An old friend and Alexander Technique colleague, Bruce Fertman, sent me this video with an intriguing request – analyze the movement from an Aikido perspective. Bruce is comparing how differently trained people see movement. I found this fascinating, and my answer continued to grow . . . so I thought it would live well on Riding Between Heaven and Earth.
Marj placed great emphasis on observing movement. My involvement with horses and riding has given me a new appreciation of that aspect of her teaching. Marj was a horsewoman who raised and rode quarter horses on her ranch. Now I understand how significantly that informed her Alexander Technique teaching. My riding mentors are all extremely keen observers of movement. But I have been asked to answer through the lens of Aikido. My response looks at how much power is generated with the least amount of effort though use of the body as a whole and through a harmonious relationship with the tool.
I’m noticing how much body integration each worker seems to possess and how they are trying to maximize the effect of their effort; how energy is moving through them and their sledge hammers; what is their relationship to the tool they are using -- if they make it a natural extension of their movement or if they seem very separate from it. All of them are standing in right hamni, the triangular stance used in Aikido and in Aikido weapons training. The worker in the green hat is using himself in a manner closest to Aikido body movement. He is the most efficient, initiating the movement from his center and allowing it to spiral up his torso through his arms. He is using the dropping of his center and maximizing the movement of his hip, knee and ankle joints, and his torso has a lot of integrity. He maintains his vertical axis nicely -- he is not twisting himself off axis. He allows his hip movement to swing the hammer back and behind him, which carries through as his arms raise over his head and he then lets the hammer drop with gravity, enhancing the effect of that with the timing of the dropping of his center, just slightly before the hammer strike. Sugano Sensei had this quality of timing in his bokken (wooden sword) cut.
“Green hat” also has the best ma-ai (distance) between his center and the center of the post. The other workers’ distance appears not quite comfortable. Possibly the different distances are necessary to coordinate the movements of the four of them. The third worker from the right has to throw his hammer out forward to reach the post, which puts some extra stress on his upper body. Green hat‘s efficiency means that he does not need to reposition his grip each time he swings the hammer. The worker to his right repositions his grip for each strike to create leverage with his upper body and arms against the hammer, but this means his upper body is taking more impact and also doing more work – he is actually lifting that heavy hammer with his arms for each swing – you can see his left elbow come away from his body creating the stressful relationship to his hammer. The other two workers are focused on hitting with their upper bodies as well; the worker in the left front is at least moving his center laterally and using his large joints (like the rowing exercise in Aikido) which gives him some whole body power; however, his upper body has an energetic break mid-chest, as he is still overworking with his arms and upper body, so he dissipates some of the useful energy generated by the movement of his lower body. He and the worker in the white hat are each tensing their upper back and neck against impact of the strike which indicates to me that they are using “hard eyes” or a narrowed field of vision, focusing a lot of effort on the end goal and slightly anticipating each impact. I also notice that green hat’s efficiency with his body mechanics, timing and distance makes his striking seem slower and more spacious, even though I believe they are all striking at about the same actual speed.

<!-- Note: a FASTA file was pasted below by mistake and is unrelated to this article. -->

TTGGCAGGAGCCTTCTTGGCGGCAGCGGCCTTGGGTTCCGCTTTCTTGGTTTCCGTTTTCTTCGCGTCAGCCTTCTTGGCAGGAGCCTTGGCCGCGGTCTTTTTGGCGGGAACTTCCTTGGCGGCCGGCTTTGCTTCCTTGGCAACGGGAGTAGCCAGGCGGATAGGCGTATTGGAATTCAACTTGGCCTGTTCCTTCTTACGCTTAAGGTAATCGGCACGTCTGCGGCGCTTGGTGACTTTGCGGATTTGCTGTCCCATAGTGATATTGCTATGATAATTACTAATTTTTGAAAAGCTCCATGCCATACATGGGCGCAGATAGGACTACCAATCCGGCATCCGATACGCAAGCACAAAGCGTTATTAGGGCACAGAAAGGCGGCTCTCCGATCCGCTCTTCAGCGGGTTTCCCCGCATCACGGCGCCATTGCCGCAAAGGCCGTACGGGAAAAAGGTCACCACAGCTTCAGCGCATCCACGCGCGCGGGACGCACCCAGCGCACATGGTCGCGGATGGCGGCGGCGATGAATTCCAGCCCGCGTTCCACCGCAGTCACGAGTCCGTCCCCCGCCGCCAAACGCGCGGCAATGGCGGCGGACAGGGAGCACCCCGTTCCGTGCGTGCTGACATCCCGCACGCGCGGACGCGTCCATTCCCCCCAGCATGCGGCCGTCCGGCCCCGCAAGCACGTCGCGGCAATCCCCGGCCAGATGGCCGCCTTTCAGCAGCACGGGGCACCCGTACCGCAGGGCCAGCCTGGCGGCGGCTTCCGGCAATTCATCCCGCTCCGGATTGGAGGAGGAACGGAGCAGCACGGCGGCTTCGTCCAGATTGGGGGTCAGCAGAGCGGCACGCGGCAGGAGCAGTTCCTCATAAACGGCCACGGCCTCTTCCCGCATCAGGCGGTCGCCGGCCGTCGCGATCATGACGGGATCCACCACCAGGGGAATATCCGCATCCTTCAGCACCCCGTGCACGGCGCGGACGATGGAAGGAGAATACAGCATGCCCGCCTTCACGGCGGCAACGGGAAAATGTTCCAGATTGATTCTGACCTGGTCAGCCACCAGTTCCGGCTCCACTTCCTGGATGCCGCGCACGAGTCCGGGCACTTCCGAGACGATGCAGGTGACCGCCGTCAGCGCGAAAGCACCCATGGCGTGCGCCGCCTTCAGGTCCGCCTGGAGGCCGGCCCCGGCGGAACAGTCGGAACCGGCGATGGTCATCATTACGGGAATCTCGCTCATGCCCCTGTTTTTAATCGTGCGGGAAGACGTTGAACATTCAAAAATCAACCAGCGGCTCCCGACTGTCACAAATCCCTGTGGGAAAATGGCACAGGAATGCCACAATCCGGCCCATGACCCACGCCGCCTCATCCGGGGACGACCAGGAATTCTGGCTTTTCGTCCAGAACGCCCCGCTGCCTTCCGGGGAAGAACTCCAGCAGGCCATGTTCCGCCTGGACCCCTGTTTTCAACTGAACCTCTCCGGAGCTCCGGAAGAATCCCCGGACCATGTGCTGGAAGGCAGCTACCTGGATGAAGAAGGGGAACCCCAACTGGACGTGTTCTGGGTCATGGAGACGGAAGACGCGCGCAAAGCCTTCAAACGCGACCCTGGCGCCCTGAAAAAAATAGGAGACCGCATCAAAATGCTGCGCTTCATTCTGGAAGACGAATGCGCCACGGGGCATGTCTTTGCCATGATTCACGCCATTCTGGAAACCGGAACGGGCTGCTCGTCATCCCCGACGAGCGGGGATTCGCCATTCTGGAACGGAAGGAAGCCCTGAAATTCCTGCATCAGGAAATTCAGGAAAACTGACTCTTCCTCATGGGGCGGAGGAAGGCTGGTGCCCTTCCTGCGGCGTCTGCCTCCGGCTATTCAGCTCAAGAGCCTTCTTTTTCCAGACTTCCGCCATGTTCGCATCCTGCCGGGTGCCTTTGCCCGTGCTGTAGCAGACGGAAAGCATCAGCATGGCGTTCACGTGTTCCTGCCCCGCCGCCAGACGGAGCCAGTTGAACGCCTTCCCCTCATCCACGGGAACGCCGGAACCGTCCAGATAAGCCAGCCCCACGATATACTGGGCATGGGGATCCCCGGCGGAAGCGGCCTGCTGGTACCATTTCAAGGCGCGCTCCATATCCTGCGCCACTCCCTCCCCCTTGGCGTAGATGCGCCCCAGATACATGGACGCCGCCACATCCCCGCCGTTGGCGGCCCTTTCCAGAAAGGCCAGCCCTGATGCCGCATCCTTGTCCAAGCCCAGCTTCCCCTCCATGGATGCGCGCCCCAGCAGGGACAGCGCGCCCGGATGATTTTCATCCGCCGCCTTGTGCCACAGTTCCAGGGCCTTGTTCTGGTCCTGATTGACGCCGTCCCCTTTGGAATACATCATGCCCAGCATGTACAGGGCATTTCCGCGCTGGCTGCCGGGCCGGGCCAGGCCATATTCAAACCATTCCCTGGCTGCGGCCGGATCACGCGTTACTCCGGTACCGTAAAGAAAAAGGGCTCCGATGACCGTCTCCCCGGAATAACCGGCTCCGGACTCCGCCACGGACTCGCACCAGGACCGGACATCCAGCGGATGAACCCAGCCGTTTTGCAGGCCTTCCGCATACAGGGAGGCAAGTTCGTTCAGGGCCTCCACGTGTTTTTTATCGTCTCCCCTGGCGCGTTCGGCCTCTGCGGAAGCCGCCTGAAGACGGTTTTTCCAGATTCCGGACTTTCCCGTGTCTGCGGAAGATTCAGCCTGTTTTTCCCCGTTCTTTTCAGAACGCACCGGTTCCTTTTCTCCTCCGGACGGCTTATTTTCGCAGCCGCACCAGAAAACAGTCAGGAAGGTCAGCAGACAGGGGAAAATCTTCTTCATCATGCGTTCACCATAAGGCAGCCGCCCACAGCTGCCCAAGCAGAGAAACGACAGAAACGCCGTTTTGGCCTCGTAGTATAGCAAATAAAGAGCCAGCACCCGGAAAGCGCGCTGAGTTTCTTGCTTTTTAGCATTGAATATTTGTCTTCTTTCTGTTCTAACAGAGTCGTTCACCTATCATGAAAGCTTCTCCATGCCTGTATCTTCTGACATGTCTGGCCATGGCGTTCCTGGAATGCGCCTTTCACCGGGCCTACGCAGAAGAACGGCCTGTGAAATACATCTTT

So, the worker with the most ease, awareness and integration within his own body is able to work most efficiently. In Aikido this efficiency translates into the martial quality. The beauty of the movement is not separate from the effectiveness.
What an interesting opportunity to see four people’s unique relationship to the same activity! Thank you, Bruce, for asking my perspective. I suggest asking Gail Field to give an Alexander Technique/Centered Riding analysis, and Maria Katsamanis to talk about movement from a Classical Equitation context.